duminică, 1 martie 2009

The World of Oz - The World of Oz (1969)

The World of Oz were a British psychedelic pop band that enjoyed a short string of successful singles in Europe. Between those major charting records in Holland and a lot of good press at home, the release of an album was planned -- yet they managed to throw it all away with an unexplained split. All four original members -- Tony Clarkson (bass, vocals), David "Kubie" Kubinec (organ), Christopher Robin (guitar, piano, vocals), and David Reay (drums) -- hailed from Birmingham, and had been parts of that city's burgeoning pop/rock culture for varying amounts of time. Clarkson had several years' experience playing in various bands, and had also performed on the European continent. Kubinec had spent two years working mostly in Germany as a member of the Pieces of Mind, doing a mixture of R&B and soul. Reay and Robin (real name Christopher Evans) had played in a band called the Mayfair Set, working in Germany for a year before returning to Birmingham late in 1967, where they broke up. The pair decided to form a new band, and Kubinec and Clarkson were recruited through advertisements in musician magazines. In January of 1968 they formed the group, the "Oz" name and imagery fitting in with the trippy ambience of the late '60s.
This album was, for many years, a choice and expensive collectable in the U.K. and elsewhere, mostly owing to its sheer obscurity -- the group had virtually ceased to exist by the time the 12" vinyl platter made it into record shops on either side of the Atlantic, and it disappeared soon after. But The World of Oz has more than rarity or obscurity to recommend it -- it actually works on two levels, the original album's 11 songs holding up as first-rate sunshine pop, strongly reminiscent of the Bee Gees' Horizontal and Idea albums, while more select parts of the record document a band that was regarded as one of the more promising to come out of late-'60s Birmingham. On the softer side of the music, "Beside the Fire" recalls "World" from the former album, while "Jackie" is strongly reminiscent of any number of early Robin Gibb-sung ballads, and that is hardly to be considered negative criticism. The group does reveal a somewhat heavier sound on "The Hum-Gum Tree," which was also their third single -- the thicker-textured guitar and bass work are probably closer to what this group sounded like on-stage, while the haunting "With a Little Help" mixes a restrained orchestral accompaniment and Beatlesesque harmonies, it's a great compromise between their pop and rock aspects. The music may sometimes seem a bit fey and light, but as with the Bee Gees on Horizontal, one does get a strong sense of a band with some solid chops there beneath the harmonies and orchestral flourishes. "Mandy-Ann" works even better as a horn-and-harmony driven piece with the rhythm section coming to the fore, though one wishes that the producers had avoided one annoying punctuating sound-effect. (AMG).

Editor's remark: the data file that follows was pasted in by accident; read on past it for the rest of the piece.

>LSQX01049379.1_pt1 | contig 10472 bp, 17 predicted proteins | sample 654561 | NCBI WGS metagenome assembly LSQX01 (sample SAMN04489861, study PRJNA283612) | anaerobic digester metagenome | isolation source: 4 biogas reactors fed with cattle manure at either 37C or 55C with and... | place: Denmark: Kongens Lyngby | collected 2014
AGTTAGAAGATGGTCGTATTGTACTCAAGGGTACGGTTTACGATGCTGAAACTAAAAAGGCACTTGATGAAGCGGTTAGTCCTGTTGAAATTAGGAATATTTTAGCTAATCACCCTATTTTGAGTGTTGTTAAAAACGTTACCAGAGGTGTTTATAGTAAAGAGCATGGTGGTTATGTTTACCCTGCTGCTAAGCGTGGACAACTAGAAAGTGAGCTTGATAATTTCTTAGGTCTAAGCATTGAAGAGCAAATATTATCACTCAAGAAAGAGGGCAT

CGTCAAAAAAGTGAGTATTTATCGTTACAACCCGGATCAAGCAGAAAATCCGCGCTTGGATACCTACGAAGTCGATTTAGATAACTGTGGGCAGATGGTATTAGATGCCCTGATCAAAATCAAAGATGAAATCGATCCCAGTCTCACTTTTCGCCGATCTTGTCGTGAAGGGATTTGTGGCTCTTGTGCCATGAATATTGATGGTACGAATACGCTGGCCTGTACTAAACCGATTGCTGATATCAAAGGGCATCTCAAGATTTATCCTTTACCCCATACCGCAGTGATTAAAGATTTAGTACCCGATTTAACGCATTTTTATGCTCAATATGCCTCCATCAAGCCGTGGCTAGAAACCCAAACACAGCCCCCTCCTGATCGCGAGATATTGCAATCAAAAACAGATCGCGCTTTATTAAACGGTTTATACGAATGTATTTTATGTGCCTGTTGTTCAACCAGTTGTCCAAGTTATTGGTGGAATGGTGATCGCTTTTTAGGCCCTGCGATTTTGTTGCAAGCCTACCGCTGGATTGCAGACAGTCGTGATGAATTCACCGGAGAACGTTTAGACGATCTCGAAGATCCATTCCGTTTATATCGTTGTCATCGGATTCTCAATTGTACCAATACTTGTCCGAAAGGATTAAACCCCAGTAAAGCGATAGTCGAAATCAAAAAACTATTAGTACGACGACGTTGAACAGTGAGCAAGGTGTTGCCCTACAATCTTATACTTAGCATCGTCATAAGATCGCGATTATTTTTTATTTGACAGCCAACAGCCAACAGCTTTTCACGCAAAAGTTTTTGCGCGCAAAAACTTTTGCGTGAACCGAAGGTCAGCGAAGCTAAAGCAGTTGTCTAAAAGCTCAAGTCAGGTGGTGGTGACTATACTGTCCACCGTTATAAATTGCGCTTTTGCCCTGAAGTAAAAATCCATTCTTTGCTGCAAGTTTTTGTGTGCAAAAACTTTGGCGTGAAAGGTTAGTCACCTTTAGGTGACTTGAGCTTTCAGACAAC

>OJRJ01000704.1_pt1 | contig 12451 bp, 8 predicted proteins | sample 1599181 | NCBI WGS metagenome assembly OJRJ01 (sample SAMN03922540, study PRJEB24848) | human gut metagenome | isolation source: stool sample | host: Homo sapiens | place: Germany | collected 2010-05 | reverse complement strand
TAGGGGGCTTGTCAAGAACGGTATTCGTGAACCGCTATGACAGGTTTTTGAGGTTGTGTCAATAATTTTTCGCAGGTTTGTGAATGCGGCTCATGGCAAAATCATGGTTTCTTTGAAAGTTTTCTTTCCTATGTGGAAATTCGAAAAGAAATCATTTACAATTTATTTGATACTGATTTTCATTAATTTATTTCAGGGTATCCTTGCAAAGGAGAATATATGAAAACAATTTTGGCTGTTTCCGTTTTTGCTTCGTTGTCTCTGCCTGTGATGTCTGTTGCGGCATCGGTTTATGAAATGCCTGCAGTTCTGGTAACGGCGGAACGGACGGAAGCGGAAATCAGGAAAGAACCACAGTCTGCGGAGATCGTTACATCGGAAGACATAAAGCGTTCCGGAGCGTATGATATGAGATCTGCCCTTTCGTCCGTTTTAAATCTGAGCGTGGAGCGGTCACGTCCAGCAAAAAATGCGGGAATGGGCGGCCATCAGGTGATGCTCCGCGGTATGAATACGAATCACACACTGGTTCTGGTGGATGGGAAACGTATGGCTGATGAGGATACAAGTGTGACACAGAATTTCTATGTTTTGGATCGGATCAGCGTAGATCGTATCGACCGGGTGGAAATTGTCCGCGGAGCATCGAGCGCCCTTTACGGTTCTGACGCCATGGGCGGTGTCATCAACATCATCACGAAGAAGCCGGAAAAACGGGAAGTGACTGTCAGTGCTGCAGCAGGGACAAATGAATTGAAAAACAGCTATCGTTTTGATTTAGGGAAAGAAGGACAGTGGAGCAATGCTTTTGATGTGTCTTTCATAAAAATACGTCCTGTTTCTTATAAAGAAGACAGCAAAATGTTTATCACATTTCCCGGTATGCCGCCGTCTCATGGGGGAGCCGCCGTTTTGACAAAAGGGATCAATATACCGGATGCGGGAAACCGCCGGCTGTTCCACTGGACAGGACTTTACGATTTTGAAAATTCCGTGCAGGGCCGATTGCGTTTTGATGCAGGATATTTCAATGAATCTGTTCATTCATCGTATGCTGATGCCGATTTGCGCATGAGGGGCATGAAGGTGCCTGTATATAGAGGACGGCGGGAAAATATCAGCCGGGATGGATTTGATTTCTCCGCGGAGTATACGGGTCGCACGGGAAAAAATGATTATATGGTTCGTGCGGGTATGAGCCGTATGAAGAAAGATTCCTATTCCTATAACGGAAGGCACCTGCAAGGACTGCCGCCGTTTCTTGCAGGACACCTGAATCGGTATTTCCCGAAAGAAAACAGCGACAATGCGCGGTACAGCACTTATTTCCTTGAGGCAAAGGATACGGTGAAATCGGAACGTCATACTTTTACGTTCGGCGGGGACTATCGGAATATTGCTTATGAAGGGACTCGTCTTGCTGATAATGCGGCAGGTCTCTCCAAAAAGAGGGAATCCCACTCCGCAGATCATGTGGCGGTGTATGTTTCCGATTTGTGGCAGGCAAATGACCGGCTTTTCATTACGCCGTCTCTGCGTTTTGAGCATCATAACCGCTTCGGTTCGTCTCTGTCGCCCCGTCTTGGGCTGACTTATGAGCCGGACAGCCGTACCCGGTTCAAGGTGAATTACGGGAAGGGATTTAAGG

Tracklist :
1. Muffin Man
2. Bring The Ring
3. Jackie
4. Beside The Fire
5. Hum Gum Tree
6. With A Little Help
7. We've All Seen The Queen
8. King Croesus
9. Mandy Ann
10. Jack
11. Like A Tear
12. Willow's Harp

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